• Speak English: The top 15 EQAO schools have only 3% of students that are English Language Learners, less than half of the provincial average of 7%. Surprising given the large number of top 15 schools in the GTA, where the ELL population is reported to be well above the provincial average. Remember this when relocating to Toronto. Location, location, location.

Summary: To transform your school’s EQAO scores become a private school, located in Toronto, with mostly native English speaking students from high income families. Deny admission to special education students.

Related Findings:

  • Faith based instruction doesn’t affect EQAO scores. A third of Ontario schools are faith based and the same proportion are represented in the top 15 EQAO schools.
  • The next 15 schools in the rankings show an even greater GTA bias (13/15). Could it be the sweet waters of Lake Ontario? Further research required.
  • The bottom 15 schools in the Fraser Institute rankings show the following:
    • None are from Toronto and none are private schools
    • About half (7/15) are in First Nations, fly-in communities in Northern Ontario.
    • The seven First Nations schools don’t report family income, but the remaining eight schools in the bottom 15 have an average annual family income of $41,775, almost half the average Ontario annual family income.

6 Responses to “Surefire Ways To Improve Your School’s EQAO Scores”

  1. clutterqueenk April 30, 2013 at 9:40 pm #

    I found this post quite humorous and informative, not to mention, appropriately timed! Our school has been EQAO “training” for months, in the guise of Problem of the Day and a Booster Club! (although that particular aspect was promoted entirely differently). I have a child who would enjoy nothing more than doing a pond study all day long, but instead he is forced to “stay in the box” and I mean that literally – the entire school is being coached to stay in the box and answer to a level four. I have 2 boys, one is very academic and the other will never fit in the box. I wish the academic could escape the box and still be academic, and the other one makes me proud of his individuality, creativity and love of learning things that matter more to him than what is in the box and has already been discovered and dissected over and over. Thank you for this posting!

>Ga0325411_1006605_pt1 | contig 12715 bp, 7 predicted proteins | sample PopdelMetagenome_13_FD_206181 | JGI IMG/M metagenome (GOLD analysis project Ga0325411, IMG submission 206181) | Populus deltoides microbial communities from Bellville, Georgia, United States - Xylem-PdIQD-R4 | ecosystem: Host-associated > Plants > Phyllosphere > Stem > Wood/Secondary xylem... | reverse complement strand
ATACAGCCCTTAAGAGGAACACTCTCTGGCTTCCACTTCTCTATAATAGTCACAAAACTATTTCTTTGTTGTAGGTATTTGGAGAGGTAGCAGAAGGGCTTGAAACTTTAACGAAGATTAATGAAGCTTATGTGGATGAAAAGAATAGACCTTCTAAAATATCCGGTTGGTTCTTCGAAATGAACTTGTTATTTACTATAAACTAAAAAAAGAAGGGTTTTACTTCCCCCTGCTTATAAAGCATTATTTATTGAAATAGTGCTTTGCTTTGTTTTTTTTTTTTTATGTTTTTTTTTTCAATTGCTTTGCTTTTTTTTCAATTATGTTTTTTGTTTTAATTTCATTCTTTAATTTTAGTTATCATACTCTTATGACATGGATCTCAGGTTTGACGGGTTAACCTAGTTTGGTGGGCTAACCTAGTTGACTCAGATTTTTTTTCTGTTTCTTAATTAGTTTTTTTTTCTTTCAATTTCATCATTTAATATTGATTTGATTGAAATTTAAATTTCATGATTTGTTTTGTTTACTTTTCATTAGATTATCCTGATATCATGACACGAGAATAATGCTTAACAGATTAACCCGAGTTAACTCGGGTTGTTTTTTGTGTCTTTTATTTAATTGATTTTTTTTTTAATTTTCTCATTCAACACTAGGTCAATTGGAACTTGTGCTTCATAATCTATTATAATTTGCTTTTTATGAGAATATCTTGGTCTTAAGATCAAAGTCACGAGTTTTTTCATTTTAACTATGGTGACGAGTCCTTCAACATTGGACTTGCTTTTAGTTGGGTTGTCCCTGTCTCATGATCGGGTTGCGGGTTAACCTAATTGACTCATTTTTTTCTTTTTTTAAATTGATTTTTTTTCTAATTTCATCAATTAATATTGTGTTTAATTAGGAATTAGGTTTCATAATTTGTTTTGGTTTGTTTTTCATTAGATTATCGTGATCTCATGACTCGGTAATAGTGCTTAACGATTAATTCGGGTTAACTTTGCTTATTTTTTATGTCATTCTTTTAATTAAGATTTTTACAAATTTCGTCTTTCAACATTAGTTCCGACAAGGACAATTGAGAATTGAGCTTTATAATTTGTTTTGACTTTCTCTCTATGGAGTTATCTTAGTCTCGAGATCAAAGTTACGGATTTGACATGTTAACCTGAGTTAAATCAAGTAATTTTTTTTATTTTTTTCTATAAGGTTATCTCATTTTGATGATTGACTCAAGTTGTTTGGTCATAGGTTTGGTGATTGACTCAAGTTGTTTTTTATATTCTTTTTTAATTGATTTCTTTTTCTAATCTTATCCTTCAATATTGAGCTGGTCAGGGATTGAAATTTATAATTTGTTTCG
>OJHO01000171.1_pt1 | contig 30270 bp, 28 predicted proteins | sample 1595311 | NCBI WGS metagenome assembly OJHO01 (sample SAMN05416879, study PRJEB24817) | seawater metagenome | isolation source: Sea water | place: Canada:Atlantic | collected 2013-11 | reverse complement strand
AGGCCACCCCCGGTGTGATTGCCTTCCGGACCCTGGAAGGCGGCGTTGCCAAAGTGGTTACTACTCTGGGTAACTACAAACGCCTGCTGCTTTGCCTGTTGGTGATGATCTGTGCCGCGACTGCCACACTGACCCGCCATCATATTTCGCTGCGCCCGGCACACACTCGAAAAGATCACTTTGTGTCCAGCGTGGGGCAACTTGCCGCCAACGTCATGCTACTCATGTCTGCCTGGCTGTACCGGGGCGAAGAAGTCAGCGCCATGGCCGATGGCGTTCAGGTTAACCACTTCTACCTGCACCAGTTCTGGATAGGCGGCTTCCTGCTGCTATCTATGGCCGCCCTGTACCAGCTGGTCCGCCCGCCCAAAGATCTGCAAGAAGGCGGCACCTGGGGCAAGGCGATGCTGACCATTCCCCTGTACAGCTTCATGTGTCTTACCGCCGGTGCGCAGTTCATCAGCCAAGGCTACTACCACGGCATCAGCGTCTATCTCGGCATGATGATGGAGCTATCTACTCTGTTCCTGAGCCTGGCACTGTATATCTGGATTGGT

2. Lisa Noble May 1, 2013 at 6:59 am #

    This rocks, Andrew. Confirmed much of what I believe about EQAO, and who does well (I could do a really interesting snapshot, based on the makeup (in terms of socio-economics and IEP’d kids) just within my school, by looking at the results of different cohorts. This is what it’s really about.

  3. Mr. R.G. May 2, 2013 at 11:05 pm #

    There is one on your list that I would disagree with…Speak English. I thought it was the French schools (that have an opportunity to write the test in their OWN language) that traditionally performed high on EQAO. I know your argument is that less ESL means high scores, but imagine if ESL learners were given an opportunity to write and be assessed in the language of their choice!

    • ballacheybears May 3, 2013 at 5:49 am #

      This isn’t intended to be rigorous analysis, more a look at general trends. There are certainly holes in what I’ve presented, but in the top 15 schools there isn’t one french school. Not sure why, but there isn’t.


  1. The Case Against EQAO | Looking Up - May 26, 2013

    […] “Surefire Ways To Improve Your School’s EQAO Scores“- April 30, 2013: “Educators trying to improve EQAO scores might need assistance. Being a helpful sort I scoured the profiles of the top 15 EQAO schools to discover their Score Boosting Secrets!!!“ […]